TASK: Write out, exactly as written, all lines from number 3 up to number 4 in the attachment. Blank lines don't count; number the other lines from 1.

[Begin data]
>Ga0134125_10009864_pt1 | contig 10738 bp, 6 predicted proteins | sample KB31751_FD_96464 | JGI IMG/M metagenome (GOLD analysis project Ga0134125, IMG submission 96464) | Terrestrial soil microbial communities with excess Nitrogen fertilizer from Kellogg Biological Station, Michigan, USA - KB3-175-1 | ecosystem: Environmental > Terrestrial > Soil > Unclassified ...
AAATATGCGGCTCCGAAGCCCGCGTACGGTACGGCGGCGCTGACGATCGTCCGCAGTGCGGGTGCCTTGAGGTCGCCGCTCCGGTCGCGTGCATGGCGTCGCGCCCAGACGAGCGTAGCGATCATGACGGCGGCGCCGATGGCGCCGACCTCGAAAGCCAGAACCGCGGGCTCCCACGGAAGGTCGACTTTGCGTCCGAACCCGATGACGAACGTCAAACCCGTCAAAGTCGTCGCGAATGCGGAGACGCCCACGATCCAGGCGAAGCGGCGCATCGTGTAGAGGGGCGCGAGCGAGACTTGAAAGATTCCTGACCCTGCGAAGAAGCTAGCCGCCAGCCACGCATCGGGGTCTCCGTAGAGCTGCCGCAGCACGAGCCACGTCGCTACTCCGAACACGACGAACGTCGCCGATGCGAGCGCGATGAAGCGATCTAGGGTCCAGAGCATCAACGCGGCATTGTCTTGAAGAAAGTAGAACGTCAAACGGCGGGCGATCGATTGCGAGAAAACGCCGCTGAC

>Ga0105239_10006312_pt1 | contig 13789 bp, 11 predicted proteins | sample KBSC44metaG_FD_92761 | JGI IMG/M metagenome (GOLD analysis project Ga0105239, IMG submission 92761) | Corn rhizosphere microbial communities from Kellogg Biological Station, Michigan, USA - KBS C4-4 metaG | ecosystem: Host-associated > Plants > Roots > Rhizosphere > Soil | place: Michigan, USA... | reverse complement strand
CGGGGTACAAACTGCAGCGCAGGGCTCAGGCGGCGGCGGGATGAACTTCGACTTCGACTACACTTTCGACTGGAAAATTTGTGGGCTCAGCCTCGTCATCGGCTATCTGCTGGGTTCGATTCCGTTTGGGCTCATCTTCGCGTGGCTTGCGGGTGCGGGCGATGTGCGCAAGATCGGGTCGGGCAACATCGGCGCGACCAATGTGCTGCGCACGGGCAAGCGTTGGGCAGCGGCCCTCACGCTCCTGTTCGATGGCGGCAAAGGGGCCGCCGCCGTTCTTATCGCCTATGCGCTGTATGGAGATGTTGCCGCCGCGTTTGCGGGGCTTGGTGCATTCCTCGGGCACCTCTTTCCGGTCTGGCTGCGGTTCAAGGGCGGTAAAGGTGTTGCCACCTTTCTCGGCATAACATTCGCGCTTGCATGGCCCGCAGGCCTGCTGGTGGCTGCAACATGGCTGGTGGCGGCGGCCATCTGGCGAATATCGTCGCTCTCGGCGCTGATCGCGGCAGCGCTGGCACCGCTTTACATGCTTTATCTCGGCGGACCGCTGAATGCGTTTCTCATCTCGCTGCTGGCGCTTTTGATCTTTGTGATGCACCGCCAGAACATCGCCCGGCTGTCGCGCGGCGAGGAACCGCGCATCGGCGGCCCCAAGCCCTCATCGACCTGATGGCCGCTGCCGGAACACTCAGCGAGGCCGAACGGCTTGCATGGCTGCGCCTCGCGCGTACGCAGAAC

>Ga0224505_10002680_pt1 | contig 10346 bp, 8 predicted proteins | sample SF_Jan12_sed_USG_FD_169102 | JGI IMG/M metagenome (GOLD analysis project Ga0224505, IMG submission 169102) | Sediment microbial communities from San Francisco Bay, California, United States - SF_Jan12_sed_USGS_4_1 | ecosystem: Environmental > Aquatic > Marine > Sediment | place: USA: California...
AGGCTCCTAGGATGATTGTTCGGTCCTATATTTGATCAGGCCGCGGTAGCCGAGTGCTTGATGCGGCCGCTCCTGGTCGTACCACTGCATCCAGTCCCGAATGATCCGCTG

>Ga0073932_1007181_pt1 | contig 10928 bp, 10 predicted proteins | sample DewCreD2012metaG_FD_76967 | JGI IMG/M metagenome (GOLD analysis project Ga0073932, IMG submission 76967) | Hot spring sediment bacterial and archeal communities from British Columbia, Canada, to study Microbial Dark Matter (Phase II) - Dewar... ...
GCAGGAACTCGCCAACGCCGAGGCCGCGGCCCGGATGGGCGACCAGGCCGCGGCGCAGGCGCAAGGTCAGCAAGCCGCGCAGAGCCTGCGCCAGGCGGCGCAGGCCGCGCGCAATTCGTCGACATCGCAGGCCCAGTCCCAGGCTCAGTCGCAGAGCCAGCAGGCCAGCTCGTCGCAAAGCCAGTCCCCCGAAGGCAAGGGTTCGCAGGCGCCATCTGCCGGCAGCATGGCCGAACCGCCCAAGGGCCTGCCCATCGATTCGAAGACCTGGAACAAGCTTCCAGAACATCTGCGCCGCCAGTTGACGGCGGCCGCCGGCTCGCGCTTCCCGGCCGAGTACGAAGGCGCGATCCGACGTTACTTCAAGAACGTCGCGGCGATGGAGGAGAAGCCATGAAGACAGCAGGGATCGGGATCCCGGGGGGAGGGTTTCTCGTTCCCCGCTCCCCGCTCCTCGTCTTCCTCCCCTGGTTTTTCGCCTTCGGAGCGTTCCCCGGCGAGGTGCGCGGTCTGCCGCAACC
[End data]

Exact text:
>Ga0105239_10006312_pt1 | contig 13789 bp, 11 predicted proteins | sample KBSC44metaG_FD_92761 | JGI IMG/M metagenome (GOLD analysis project Ga0105239, IMG submission 92761) | Corn rhizosphere microbial communities from Kellogg Biological Station, Michigan, USA - KBS C4-4 metaG | ecosystem: Host-associated > Plants > Roots > Rhizosphere > Soil | place: Michigan, USA... | reverse complement strand
CGGGGTACAAACTGCAGCGCAGGGCTCAGGCGGCGGCGGGATGAACTTCGACTTCGACTACACTTTCGACTGGAAAATTTGTGGGCTCAGCCTCGTCATCGGCTATCTGCTGGGTTCGATTCCGTTTGGGCTCATCTTCGCGTGGCTTGCGGGTGCGGGCGATGTGCGCAAGATCGGGTCGGGCAACATCGGCGCGACCAATGTGCTGCGCACGGGCAAGCGTTGGGCAGCGGCCCTCACGCTCCTGTTCGATGGCGGCAAAGGGGCCGCCGCCGTTCTTATCGCCTATGCGCTGTATGGAGATGTTGCCGCCGCGTTTGCGGGGCTTGGTGCATTCCTCGGGCACCTCTTTCCGGTCTGGCTGCGGTTCAAGGGCGGTAAAGGTGTTGCCACCTTTCTCGGCATAACATTCGCGCTTGCATGGCCCGCAGGCCTGCTGGTGGCTGCAACATGGCTGGTGGCGGCGGCCATCTGGCGAATATCGTCGCTCTCGGCGCTGATCGCGGCAGCGCTGGCACCGCTTTACATGCTTTATCTCGGCGGACCGCTGAATGCGTTTCTCATCTCGCTGCTGGCGCTTTTGATCTTTGTGATGCACCGCCAGAACATCGCCCGGCTGTCGCGCGGCGAGGAACCGCGCATCGGCGGCCCCAAGCCCTCATCGACCTGATGGCCGCTGCCGGAACACTCAGCGAGGCCGAACGGCTTGCATGGCTGCGCCTCGCGCGTACGCAGAAC